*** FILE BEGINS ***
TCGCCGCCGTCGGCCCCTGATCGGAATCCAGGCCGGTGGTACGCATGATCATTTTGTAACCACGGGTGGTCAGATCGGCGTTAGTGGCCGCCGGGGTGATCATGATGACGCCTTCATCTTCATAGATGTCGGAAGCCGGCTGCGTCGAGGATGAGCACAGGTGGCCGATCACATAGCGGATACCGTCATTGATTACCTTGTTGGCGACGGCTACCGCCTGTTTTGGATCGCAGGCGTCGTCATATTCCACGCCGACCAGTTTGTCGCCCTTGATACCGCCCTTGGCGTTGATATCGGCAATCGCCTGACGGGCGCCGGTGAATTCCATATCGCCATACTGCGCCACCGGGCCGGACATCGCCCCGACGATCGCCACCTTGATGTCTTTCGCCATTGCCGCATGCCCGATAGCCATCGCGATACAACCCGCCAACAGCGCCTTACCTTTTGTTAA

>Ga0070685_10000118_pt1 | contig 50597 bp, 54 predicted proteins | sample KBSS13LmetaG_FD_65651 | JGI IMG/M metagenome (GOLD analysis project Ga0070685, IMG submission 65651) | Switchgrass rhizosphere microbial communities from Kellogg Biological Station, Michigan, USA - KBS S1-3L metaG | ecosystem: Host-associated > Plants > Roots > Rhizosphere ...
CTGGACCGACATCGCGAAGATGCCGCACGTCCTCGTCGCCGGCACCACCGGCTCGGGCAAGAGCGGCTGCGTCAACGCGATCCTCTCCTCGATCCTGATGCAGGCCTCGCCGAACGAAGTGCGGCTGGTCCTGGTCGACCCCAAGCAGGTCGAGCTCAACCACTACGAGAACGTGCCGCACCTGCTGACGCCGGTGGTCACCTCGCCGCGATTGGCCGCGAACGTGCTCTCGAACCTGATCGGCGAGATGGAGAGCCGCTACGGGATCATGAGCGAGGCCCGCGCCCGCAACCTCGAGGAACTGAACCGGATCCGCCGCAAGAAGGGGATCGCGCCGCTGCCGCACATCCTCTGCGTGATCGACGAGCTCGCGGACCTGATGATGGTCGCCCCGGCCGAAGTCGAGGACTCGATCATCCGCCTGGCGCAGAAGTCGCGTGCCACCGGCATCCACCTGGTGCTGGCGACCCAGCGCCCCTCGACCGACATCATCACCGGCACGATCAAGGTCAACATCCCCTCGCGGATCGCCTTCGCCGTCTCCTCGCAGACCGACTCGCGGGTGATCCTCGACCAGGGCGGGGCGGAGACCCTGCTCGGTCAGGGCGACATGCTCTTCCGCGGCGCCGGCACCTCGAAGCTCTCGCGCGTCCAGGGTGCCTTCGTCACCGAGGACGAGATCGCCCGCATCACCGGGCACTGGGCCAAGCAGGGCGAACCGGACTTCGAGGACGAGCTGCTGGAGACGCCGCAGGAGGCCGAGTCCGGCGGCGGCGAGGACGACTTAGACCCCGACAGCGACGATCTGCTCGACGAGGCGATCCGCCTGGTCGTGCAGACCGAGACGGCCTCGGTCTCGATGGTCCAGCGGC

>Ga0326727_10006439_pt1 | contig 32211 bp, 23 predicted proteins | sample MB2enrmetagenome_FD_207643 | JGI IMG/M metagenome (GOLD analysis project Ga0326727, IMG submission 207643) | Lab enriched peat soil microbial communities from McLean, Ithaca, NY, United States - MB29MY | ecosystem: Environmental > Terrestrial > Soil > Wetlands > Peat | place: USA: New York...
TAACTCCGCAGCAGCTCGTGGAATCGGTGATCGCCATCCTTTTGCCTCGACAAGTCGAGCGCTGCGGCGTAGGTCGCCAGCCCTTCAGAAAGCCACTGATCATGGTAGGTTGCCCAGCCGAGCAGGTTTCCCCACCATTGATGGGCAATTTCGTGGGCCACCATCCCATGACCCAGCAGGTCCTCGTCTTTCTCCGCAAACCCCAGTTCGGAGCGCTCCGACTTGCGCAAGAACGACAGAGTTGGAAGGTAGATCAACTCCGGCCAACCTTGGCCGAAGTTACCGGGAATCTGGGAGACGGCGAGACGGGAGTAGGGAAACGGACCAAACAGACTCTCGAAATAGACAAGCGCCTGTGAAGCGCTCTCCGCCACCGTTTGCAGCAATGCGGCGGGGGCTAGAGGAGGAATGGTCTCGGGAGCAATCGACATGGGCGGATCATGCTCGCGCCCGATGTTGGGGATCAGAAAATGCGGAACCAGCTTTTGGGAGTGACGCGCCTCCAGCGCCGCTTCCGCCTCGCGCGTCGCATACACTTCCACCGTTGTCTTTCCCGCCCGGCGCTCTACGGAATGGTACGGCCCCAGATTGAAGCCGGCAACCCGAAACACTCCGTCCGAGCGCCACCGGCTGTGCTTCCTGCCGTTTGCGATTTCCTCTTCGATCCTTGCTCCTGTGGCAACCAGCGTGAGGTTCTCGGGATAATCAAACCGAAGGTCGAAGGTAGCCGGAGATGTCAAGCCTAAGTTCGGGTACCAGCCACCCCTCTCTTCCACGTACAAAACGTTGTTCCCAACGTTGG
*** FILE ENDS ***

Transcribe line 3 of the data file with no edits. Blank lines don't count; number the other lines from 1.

CTGGACCGACATCGCGAAGATGCCGCACGTCCTCGTCGCCGGCACCACCGGCTCGGGCAAGAGCGGCTGCGTCAACGCGATCCTCTCCTCGATCCTGATGCAGGCCTCGCCGAACGAAGTGCGGCTGGTCCTGGTCGACCCCAAGCAGGTCGAGCTCAACCACTACGAGAACGTGCCGCACCTGCTGACGCCGGTGGTCACCTCGCCGCGATTGGCCGCGAACGTGCTCTCGAACCTGATCGGCGAGATGGAGAGCCGCTACGGGATCATGAGCGAGGCCCGCGCCCGCAACCTCGAGGAACTGAACCGGATCCGCCGCAAGAAGGGGATCGCGCCGCTGCCGCACATCCTCTGCGTGATCGACGAGCTCGCGGACCTGATGATGGTCGCCCCGGCCGAAGTCGAGGACTCGATCATCCGCCTGGCGCAGAAGTCGCGTGCCACCGGCATCCACCTGGTGCTGGCGACCCAGCGCCCCTCGACCGACATCATCACCGGCACGATCAAGGTCAACATCCCCTCGCGGATCGCCTTCGCCGTCTCCTCGCAGACCGACTCGCGGGTGATCCTCGACCAGGGCGGGGCGGAGACCCTGCTCGGTCAGGGCGACATGCTCTTCCGCGGCGCCGGCACCTCGAAGCTCTCGCGCGTCCAGGGTGCCTTCGTCACCGAGGACGAGATCGCCCGCATCACCGGGCACTGGGCCAAGCAGGGCGAACCGGACTTCGAGGACGAGCTGCTGGAGACGCCGCAGGAGGCCGAGTCCGGCGGCGGCGAGGACGACTTAGACCCCGACAGCGACGATCTGCTCGACGAGGCGATCCGCCTGGTCGTGCAGACCGAGACGGCCTCGGTCTCGATGGTCCAGCGGC